Turning a bookcase into a standing desk — super-perfect for the DIY-challenged

Guestpost by katie on Jun 23rd

These days there are all sorts of people — from health professionals to personal trainers to workplace efficiency specialists — touting the benefits of standing desks over sitting. Being a full-time medical student myself — studying to be an osteopathic physician, no less — I was painfully aware (pun!) of my poor body mechanics and how studying for hours on end, sitting hunched over a desk, was hurting my back and contributing to my stress levels. I decided I needed a standing desk.

standing desk photo

I had plans to build a workstation mounted to the wall and use "invisible" floating bookshelves to hold all my med school books and make it look like that massive stack of textbooks was holding up the desk. However, I'm the kind of person who gets an idea and then throws an internal, Verruca-like fit of "But I want it now!" and our tool library was closed for the next few days, inhibiting my ability to build anything. (Yes, Berkeley has a tool library. It's awesome.) So, I decided to work with what we had — and what we had was a bookshelf overflowing with crap.

This is an embarrassingly simple project. To this point, not a single item was purchased (though that'll change, once I get one of those nice gel-y standing mats) nor a single tool used. I'm a hands-on, DIY kind of chick, but for this hack, you don't have to be.

Basically, here's the plan:

  1. Take a bookshelf with removable shelves (they don't have to be adjustable, but they do need to be able to come out) and clear it off. Clean it out, too, if it's getting kind of nasty. The one I used originally came from IKEA.
  • Decide what height you want your workstation to be, and remove all shelves above that. My bookshelf doesn't have the option to adjust shelf heights, though if I really wanted it at a different level I could drill new holes for the pegs. Make sure it's a height you really can work with — I end up with the base of my hands resting on my laptop and my elbows hanging down naturally by my sides.
  1. Tend to your electronics. I've got a power strip specifically for the cords for the laptop charger, the computer speakers, and the desk lamp. This particular bookcase has a half-inch gap between the back of the shelves and its back wall, and this is the perfect place to run the cables through for the speakers and such. I also tried both a clip-on light and a regular desk lamp, and ultimately went with the regular lamp placed on top of the bookcase, but that's a matter of personal preference.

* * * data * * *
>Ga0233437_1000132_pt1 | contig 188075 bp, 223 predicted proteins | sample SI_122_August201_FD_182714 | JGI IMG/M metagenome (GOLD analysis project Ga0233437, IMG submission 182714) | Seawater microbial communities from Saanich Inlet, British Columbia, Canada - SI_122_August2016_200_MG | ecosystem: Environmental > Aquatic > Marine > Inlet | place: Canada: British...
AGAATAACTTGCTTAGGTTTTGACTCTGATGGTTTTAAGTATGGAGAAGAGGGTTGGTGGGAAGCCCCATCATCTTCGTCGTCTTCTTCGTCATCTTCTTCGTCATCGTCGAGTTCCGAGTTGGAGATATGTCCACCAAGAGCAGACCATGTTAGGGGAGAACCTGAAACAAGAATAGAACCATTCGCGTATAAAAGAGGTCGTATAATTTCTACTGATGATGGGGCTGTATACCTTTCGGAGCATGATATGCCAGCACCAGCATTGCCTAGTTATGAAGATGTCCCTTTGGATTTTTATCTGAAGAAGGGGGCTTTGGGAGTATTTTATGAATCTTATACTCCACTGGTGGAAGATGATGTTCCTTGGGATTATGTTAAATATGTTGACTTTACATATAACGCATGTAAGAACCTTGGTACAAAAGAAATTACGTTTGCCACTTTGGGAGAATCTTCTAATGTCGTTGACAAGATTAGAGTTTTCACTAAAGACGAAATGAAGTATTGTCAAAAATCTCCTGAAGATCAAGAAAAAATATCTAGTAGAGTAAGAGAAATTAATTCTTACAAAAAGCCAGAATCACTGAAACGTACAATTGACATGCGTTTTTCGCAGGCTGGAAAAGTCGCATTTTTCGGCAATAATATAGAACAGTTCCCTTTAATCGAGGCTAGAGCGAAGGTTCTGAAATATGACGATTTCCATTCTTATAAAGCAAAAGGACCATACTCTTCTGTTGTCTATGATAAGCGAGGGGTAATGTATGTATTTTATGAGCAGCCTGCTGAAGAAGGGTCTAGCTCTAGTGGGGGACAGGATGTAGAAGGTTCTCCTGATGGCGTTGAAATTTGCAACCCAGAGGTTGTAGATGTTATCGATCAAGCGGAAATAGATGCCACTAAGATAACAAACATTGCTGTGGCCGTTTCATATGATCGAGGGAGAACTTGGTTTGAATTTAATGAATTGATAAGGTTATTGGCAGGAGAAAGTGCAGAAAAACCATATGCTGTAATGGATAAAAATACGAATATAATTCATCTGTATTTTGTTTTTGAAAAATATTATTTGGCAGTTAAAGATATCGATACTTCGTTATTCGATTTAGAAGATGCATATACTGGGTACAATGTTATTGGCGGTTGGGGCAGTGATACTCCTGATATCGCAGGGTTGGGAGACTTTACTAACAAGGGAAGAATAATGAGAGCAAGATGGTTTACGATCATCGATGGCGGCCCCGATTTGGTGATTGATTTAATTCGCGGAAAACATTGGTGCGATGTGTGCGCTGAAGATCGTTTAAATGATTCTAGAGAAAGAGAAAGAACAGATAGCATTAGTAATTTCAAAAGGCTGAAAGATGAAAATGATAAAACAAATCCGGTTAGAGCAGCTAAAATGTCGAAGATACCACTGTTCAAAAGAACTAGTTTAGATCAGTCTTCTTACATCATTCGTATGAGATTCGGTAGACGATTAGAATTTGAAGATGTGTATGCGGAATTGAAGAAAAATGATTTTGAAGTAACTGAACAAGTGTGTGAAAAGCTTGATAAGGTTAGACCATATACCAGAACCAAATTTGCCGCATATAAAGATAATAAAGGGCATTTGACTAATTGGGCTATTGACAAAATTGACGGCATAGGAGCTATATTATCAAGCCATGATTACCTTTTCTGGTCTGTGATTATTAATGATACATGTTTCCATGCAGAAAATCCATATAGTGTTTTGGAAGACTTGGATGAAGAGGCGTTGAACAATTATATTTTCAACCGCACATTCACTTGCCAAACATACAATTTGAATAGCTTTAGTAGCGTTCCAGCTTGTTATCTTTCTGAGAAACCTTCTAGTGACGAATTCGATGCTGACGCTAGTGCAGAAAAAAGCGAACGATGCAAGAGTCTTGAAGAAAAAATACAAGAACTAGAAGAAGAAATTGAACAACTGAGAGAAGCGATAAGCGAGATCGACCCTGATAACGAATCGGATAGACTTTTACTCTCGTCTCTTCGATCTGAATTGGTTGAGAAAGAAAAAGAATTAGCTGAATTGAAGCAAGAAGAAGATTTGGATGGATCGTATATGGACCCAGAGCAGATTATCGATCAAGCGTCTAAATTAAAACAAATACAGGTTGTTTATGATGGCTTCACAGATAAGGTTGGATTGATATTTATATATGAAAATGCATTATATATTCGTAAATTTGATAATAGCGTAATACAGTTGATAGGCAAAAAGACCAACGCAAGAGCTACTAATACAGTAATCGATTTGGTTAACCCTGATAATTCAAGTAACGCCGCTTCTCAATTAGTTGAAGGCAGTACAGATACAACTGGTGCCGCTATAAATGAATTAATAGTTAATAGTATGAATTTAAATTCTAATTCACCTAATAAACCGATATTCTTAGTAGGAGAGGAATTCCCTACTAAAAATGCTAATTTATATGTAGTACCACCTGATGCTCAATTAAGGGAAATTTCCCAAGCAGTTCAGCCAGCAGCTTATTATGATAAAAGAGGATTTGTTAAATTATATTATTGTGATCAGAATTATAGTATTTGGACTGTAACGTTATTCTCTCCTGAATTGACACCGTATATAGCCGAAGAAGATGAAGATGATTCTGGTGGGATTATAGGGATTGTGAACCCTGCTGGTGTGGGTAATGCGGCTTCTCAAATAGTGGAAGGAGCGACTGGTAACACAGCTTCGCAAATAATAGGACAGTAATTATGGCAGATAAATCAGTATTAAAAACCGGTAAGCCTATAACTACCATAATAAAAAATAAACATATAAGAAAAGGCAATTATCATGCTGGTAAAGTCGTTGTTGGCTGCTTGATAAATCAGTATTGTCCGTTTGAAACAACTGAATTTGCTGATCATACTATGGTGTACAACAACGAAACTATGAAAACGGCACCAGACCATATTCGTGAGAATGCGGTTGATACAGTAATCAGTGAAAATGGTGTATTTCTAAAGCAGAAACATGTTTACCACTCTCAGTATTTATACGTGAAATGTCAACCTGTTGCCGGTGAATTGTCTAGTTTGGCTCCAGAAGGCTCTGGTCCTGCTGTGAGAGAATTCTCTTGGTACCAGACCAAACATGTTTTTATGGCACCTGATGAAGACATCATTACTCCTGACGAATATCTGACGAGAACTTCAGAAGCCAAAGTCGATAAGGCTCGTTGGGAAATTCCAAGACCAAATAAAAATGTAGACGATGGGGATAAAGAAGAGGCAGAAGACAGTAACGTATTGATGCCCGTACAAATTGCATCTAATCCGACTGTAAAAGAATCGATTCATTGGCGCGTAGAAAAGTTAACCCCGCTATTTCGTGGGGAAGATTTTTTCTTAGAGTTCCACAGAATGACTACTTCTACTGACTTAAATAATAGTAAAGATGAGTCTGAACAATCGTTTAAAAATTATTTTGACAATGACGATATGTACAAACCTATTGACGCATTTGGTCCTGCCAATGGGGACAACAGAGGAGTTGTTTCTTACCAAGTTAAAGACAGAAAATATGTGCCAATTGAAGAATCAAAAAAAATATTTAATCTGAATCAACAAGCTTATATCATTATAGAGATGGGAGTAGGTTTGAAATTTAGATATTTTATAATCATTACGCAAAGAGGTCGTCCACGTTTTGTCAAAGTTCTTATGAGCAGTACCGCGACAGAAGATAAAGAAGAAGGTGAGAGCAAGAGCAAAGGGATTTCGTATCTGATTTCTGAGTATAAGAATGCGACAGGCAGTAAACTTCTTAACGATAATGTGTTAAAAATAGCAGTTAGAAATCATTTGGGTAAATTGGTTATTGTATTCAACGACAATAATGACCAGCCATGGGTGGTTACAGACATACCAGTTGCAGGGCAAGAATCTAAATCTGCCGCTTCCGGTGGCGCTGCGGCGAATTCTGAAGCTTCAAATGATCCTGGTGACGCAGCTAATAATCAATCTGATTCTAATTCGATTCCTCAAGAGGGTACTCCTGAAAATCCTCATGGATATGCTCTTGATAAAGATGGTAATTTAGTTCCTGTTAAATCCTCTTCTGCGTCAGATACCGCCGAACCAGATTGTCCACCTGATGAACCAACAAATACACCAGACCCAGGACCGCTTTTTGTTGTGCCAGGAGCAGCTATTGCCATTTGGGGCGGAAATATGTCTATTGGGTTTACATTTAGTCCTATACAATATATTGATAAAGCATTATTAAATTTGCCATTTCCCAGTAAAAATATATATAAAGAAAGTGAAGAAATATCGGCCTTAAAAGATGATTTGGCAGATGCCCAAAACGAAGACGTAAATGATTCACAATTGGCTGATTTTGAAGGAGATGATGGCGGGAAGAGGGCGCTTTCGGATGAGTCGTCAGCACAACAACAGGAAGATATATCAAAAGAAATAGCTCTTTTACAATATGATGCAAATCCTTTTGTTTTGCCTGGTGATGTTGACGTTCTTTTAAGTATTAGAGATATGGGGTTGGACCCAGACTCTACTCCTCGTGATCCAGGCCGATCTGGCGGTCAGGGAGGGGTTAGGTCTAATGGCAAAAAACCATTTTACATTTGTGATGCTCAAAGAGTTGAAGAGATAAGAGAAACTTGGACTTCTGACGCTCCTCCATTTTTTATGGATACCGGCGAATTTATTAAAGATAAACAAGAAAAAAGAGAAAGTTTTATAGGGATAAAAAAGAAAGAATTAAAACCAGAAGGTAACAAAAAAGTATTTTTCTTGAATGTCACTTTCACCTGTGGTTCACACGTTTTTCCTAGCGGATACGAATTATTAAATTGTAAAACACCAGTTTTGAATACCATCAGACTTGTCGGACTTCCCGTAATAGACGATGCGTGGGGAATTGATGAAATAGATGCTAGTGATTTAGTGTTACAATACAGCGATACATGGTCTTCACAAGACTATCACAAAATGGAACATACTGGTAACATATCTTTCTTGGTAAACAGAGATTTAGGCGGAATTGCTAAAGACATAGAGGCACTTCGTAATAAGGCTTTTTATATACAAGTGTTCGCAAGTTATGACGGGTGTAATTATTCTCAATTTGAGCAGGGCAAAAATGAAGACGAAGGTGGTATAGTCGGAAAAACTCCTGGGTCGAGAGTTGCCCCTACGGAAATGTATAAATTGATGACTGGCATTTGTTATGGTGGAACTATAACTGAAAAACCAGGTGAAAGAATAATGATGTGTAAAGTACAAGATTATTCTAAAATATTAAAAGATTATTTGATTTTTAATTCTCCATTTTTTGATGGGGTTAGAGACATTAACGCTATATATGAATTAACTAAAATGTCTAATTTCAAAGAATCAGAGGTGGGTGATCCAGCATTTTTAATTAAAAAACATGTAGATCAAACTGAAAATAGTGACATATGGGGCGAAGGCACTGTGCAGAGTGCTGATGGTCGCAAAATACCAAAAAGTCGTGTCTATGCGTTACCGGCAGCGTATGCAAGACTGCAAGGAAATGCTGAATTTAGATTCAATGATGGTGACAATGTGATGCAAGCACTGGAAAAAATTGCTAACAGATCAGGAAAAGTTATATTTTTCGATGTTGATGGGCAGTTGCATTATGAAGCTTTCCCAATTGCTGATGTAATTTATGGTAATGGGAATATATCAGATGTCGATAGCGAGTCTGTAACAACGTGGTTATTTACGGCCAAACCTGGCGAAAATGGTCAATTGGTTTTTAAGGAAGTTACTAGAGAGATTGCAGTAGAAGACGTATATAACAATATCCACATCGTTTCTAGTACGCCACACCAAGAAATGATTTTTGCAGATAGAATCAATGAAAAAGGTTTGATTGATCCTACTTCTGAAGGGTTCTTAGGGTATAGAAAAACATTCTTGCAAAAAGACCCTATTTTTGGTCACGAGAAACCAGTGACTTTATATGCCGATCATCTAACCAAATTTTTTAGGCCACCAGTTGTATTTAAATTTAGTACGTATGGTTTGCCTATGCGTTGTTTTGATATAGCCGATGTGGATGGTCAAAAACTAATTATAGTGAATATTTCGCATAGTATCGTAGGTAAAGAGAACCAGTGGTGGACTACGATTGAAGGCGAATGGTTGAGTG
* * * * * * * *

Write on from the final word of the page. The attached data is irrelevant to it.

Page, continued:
2. Put your books/trinkets/what-have-you back on the shelves. For me, that's all textbooks and binders, which have the added benefit(?) of being opaque, and thus blocking any view of that cord situation snaking down the back. I also keep my stapler, three-hole-punch, and box of notecards on a lower shelf, since they're occasional-use items and thus don't need the prime desktop real estate. The desk space goes to my laptop and mouse, a couple jars of pens/pencils/highlighters, and a textbook-on-a-bookstand, as well as things that will eventually be mounted on the walls or ceiling of the bookcase, like a whiteboard calendar and the computer speakers.

And there you go! This battleworkstation is fully operational… and a delightfully simple IKEA hack to boot. I'm probably going to mod mine more — mount some stuff on the inside, get a pair of doors at the local salvage yard so I can close it up and hide the mess. I also recommend getting a good thick floor mat to stand on. It will help ease those knees/ankles/heels that aren't used to standing like this.

Enjoy your standing desk! I, for one, have found that the absence of the confinement of a chair results in a significantly increased incidence of spontaneous dance parties while catching up on email or browsing ye old internets.

Read more posts about: , , , , ,

About katie

katie has a love-hate relationship with medical school and a distinct distaste for capital letters. she's a midwestern girl living in berkeley, CA with her nuclear physicist husband. together, they like swing dancing, homebrew, making jam, and other pastimes of their grandparents' youth, and are embarking on a crusade to persuade their landlord to let them have a dog.